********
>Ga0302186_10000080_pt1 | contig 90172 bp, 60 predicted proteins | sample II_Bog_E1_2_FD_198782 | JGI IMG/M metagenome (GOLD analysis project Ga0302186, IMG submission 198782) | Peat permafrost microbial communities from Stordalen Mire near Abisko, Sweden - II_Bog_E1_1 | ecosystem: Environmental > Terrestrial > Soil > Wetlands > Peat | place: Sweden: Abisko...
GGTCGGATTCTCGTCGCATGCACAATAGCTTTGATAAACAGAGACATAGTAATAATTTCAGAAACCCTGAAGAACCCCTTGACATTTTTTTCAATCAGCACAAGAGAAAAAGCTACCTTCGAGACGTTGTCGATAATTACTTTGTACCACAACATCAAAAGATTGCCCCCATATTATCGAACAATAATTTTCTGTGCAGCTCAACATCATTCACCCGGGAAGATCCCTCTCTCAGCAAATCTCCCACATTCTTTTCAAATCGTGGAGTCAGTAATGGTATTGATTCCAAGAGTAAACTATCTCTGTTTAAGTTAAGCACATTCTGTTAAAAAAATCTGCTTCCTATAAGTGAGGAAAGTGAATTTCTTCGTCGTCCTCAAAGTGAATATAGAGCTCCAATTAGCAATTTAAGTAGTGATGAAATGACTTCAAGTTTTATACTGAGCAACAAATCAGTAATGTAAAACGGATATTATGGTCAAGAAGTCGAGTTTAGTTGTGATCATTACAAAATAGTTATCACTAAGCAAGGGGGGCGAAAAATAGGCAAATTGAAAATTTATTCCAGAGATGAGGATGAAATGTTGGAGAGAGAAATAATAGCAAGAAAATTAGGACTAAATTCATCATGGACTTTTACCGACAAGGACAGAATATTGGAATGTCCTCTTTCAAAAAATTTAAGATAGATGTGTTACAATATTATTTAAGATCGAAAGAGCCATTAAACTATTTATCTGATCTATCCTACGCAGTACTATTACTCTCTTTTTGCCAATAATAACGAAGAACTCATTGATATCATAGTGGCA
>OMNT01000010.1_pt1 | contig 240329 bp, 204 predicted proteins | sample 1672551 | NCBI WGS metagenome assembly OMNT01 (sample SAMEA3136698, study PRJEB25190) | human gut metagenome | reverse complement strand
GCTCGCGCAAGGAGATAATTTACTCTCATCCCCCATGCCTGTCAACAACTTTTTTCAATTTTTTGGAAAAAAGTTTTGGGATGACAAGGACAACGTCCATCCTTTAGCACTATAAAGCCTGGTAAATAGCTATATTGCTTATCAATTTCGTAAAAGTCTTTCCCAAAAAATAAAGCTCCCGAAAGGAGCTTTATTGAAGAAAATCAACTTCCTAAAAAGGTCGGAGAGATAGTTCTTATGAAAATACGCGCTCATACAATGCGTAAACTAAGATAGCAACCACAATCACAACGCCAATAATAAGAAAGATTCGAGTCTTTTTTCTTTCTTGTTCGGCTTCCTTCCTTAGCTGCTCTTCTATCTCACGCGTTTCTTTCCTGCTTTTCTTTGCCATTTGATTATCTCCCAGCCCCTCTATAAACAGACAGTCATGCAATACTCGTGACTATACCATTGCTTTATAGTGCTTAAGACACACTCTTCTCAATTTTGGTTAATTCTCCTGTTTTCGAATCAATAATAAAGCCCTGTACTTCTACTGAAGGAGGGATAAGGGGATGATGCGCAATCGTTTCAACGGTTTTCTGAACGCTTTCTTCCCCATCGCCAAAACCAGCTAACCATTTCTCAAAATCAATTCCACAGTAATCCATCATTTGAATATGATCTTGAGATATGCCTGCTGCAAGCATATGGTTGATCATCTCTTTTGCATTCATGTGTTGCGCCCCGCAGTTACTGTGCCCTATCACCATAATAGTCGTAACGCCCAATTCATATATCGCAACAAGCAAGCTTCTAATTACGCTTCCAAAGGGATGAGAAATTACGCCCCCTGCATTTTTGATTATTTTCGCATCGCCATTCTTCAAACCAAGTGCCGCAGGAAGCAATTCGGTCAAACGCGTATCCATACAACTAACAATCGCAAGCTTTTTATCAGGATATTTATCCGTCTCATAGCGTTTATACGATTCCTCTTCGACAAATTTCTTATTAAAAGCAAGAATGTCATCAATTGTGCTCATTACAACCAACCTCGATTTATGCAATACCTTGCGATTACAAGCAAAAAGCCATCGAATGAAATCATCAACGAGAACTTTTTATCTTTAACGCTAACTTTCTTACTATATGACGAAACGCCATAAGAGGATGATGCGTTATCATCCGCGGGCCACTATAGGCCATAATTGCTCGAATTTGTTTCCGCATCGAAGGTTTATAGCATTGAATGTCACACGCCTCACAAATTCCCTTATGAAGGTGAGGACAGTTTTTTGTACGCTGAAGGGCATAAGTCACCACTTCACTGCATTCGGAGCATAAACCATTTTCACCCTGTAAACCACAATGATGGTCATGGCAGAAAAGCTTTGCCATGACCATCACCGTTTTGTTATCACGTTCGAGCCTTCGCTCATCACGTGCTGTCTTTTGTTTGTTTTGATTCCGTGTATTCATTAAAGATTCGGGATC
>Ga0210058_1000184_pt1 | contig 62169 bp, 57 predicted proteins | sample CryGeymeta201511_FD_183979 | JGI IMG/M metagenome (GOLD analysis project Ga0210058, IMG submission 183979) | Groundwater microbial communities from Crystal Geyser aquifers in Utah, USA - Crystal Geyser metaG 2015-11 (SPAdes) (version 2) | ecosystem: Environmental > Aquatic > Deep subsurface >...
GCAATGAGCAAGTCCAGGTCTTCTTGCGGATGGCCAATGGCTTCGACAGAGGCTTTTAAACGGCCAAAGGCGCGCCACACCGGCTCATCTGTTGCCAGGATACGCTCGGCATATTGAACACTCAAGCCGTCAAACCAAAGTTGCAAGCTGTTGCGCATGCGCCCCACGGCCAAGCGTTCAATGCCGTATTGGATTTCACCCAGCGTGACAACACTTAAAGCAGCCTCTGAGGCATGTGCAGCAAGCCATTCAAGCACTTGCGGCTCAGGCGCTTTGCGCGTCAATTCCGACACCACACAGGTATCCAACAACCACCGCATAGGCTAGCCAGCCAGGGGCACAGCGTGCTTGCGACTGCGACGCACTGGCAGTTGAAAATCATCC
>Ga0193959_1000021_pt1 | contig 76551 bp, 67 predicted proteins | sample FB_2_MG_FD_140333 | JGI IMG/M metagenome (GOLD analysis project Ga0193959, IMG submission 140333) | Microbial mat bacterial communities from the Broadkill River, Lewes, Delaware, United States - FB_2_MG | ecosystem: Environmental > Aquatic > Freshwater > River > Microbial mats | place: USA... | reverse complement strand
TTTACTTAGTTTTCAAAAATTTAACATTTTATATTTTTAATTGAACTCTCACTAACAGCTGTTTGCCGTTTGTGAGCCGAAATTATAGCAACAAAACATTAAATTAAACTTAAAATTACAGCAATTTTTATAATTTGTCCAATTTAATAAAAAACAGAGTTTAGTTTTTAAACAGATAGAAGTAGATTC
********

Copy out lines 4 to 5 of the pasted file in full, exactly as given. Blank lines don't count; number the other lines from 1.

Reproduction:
GCTCGCGCAAGGAGATAATTTACTCTCATCCCCCATGCCTGTCAACAACTTTTTTCAATTTTTTGGAAAAAAGTTTTGGGATGACAAGGACAACGTCCATCCTTTAGCACTATAAAGCCTGGTAAATAGCTATATTGCTTATCAATTTCGTAAAAGTCTTTCCCAAAAAATAAAGCTCCCGAAAGGAGCTTTATTGAAGAAAATCAACTTCCTAAAAAGGTCGGAGAGATAGTTCTTATGAAAATACGCGCTCATACAATGCGTAAACTAAGATAGCAACCACAATCACAACGCCAATAATAAGAAAGATTCGAGTCTTTTTTCTTTCTTGTTCGGCTTCCTTCCTTAGCTGCTCTTCTATCTCACGCGTTTCTTTCCTGCTTTTCTTTGCCATTTGATTATCTCCCAGCCCCTCTATAAACAGACAGTCATGCAATACTCGTGACTATACCATTGCTTTATAGTGCTTAAGACACACTCTTCTCAATTTTGGTTAATTCTCCTGTTTTCGAATCAATAATAAAGCCCTGTACTTCTACTGAAGGAGGGATAAGGGGATGATGCGCAATCGTTTCAACGGTTTTCTGAACGCTTTCTTCCCCATCGCCAAAACCAGCTAACCATTTCTCAAAATCAATTCCACAGTAATCCATCATTTGAATATGATCTTGAGATATGCCTGCTGCAAGCATATGGTTGATCATCTCTTTTGCATTCATGTGTTGCGCCCCGCAGTTACTGTGCCCTATCACCATAATAGTCGTAACGCCCAATTCATATATCGCAACAAGCAAGCTTCTAATTACGCTTCCAAAGGGATGAGAAATTACGCCCCCTGCATTTTTGATTATTTTCGCATCGCCATTCTTCAAACCAAGTGCCGCAGGAAGCAATTCGGTCAAACGCGTATCCATACAACTAACAATCGCAAGCTTTTTATCAGGATATTTATCCGTCTCATAGCGTTTATACGATTCCTCTTCGACAAATTTCTTATTAAAAGCAAGAATGTCATCAATTGTGCTCATTACAACCAACCTCGATTTATGCAATACCTTGCGATTACAAGCAAAAAGCCATCGAATGAAATCATCAACGAGAACTTTTTATCTTTAACGCTAACTTTCTTACTATATGACGAAACGCCATAAGAGGATGATGCGTTATCATCCGCGGGCCACTATAGGCCATAATTGCTCGAATTTGTTTCCGCATCGAAGGTTTATAGCATTGAATGTCACACGCCTCACAAATTCCCTTATGAAGGTGAGGACAGTTTTTTGTACGCTGAAGGGCATAAGTCACCACTTCACTGCATTCGGAGCATAAACCATTTTCACCCTGTAAACCACAATGATGGTCATGGCAGAAAAGCTTTGCCATGACCATCACCGTTTTGTTATCACGTTCGAGCCTTCGCTCATCACGTGCTGTCTTTTGTTTGTTTTGATTCCGTGTATTCATTAAAGATTCGGGATC
>Ga0210058_1000184_pt1 | contig 62169 bp, 57 predicted proteins | sample CryGeymeta201511_FD_183979 | JGI IMG/M metagenome (GOLD analysis project Ga0210058, IMG submission 183979) | Groundwater microbial communities from Crystal Geyser aquifers in Utah, USA - Crystal Geyser metaG 2015-11 (SPAdes) (version 2) | ecosystem: Environmental > Aquatic > Deep subsurface >...